Next week Microsoft will release eight security bulletins as part of November’s Patch Tuesday, but the latest zero-day is not one of them.
The Windows/Office hole, which could allow a targeted attack via booby trapped images, will not be plugged as part of Microsoft’s forthcoming monthly security update. Group Manager of Response Communications, Dustin Child, explained:
“While this release won’t include an update for the issue first described in Security Advisory 2896666, we’d like to tell you a bit more about it. We’re working to develop a security update and we’ll release it when ready. In the meantime, the advisory includes a Fix it which prevents the attacks from succeeding and we recommend customers apply it to help protect their systems.”
Hopefully the omission of a fix this time around is not because Microsoft intend to wait until December but, rather, that it intends to issue a solution out of band.
Writing for the Microsoft blog, Childs went on to clarify which specific products are vulnerable to the zero-day, saying that –
- Office 2003 and Office 2007 are vulnerable no matter which operating system is employed
- Office 2010 is only vulnerable if installed on Windows XP or Windows Server 2003
- Office 2013 is immune to the attack
- Windows Vista and Server 2008 are shipped in a potentially vulnerable state but are not known to be targeted at this time
- All supported versions of the company’s Lync client are vulnerable
Despite all the possibilities alluded to above, Microsoft are only aware of targeted attacks against Office 2007 on machines running Windows XP.
The range of associated attacks does, however, seem to be worse than first thought. Websense revealed that many enterprise users are vulnerable to this exploit, saying that:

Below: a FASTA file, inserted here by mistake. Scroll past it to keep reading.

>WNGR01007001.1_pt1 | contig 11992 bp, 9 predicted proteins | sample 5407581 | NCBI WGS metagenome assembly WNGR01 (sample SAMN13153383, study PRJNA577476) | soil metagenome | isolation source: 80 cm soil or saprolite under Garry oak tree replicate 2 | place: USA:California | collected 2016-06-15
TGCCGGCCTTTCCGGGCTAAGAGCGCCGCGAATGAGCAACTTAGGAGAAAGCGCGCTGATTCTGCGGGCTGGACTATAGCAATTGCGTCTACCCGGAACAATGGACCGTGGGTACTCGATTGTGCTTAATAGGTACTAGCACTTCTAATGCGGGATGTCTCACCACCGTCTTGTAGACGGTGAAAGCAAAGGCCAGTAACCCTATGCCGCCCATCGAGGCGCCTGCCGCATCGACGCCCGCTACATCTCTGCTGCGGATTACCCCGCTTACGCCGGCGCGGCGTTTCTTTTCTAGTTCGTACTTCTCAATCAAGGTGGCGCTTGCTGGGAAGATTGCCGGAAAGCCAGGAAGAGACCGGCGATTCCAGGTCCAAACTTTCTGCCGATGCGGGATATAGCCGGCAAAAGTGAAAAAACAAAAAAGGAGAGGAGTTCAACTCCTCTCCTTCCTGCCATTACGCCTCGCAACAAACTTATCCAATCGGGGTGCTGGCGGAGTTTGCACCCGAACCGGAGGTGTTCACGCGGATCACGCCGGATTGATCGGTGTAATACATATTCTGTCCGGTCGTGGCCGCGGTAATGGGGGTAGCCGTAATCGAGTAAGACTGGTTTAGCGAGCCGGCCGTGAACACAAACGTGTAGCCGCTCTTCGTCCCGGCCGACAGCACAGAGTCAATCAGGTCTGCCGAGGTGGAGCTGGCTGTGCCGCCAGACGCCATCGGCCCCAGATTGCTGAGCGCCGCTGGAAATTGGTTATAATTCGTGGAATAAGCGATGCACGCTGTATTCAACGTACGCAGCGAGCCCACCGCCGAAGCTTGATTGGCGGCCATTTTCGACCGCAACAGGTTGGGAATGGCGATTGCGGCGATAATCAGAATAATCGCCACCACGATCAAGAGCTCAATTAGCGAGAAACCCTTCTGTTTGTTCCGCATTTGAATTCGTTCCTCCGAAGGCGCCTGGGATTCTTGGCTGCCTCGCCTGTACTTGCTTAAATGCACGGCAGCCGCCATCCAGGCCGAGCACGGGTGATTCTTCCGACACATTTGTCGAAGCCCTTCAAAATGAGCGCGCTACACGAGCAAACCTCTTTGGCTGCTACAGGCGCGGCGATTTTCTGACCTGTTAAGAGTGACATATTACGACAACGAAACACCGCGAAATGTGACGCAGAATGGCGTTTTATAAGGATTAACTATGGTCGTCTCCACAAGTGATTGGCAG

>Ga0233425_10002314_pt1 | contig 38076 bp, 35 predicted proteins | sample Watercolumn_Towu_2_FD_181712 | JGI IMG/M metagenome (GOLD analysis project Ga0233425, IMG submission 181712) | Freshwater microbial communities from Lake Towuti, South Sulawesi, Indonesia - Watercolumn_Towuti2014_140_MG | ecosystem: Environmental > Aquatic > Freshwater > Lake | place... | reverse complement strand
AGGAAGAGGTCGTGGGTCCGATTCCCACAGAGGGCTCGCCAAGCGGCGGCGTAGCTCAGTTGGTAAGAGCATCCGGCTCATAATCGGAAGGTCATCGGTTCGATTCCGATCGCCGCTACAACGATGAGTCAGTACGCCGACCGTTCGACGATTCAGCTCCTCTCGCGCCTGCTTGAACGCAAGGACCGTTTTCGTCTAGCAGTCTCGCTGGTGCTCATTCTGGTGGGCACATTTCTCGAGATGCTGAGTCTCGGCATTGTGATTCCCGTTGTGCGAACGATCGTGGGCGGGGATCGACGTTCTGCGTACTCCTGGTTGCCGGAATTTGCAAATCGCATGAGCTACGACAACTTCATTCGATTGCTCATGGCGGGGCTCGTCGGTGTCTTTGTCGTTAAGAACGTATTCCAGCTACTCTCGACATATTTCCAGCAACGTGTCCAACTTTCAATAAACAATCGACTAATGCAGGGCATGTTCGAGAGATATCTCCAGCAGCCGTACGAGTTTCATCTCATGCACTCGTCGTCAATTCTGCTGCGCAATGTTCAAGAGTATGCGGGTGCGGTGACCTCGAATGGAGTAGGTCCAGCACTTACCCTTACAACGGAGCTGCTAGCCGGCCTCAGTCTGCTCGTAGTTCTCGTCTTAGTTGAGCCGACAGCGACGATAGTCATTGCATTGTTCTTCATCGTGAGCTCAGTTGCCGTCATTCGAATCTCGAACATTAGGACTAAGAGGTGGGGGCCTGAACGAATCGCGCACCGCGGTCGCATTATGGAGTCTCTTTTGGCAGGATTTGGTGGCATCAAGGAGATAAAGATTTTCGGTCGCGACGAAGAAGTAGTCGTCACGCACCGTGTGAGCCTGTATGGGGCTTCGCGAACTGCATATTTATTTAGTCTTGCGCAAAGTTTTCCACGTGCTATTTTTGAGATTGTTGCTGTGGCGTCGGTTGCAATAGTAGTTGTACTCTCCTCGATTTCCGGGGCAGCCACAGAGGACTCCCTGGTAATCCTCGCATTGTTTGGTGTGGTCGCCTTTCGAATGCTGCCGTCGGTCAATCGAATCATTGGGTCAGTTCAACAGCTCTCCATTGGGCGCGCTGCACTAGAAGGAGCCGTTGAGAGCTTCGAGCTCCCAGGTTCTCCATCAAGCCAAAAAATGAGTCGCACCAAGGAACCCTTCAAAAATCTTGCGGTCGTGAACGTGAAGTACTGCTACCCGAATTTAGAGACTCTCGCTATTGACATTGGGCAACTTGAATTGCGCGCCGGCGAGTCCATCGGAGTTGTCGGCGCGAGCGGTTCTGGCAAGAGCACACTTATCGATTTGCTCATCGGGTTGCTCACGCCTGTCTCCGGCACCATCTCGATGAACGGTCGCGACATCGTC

“up to 37% of enterprise computers are running both Microsoft Windows and Office”
Also, the FireEye research team have drawn a connection between the exploit, described by Microsoft as being “very limited and carefully carried out against selected computers, largely in the Middle East and South Asia,” and Operation Hangover.
FireEye’s analysis indicates that the Hangover group, thought to operate out of India, have used the vulnerability to compromise 78 computers, almost half of which are in Pakistan.
The company’s researchers also believe that another group has taken advantage of the zero-day which involves the processing of TIFF graphics format files. This group, which they have named Arx, may have compromised 4024 unique IP addresses, mostly in India but also in Pakistan.
All things considered, lets hope Microsoft issue a patch sooner rather than later. In the meantime, please do ensure that your own Windows-based systems running Office are secure.
Download Microsoft’s Fix It here.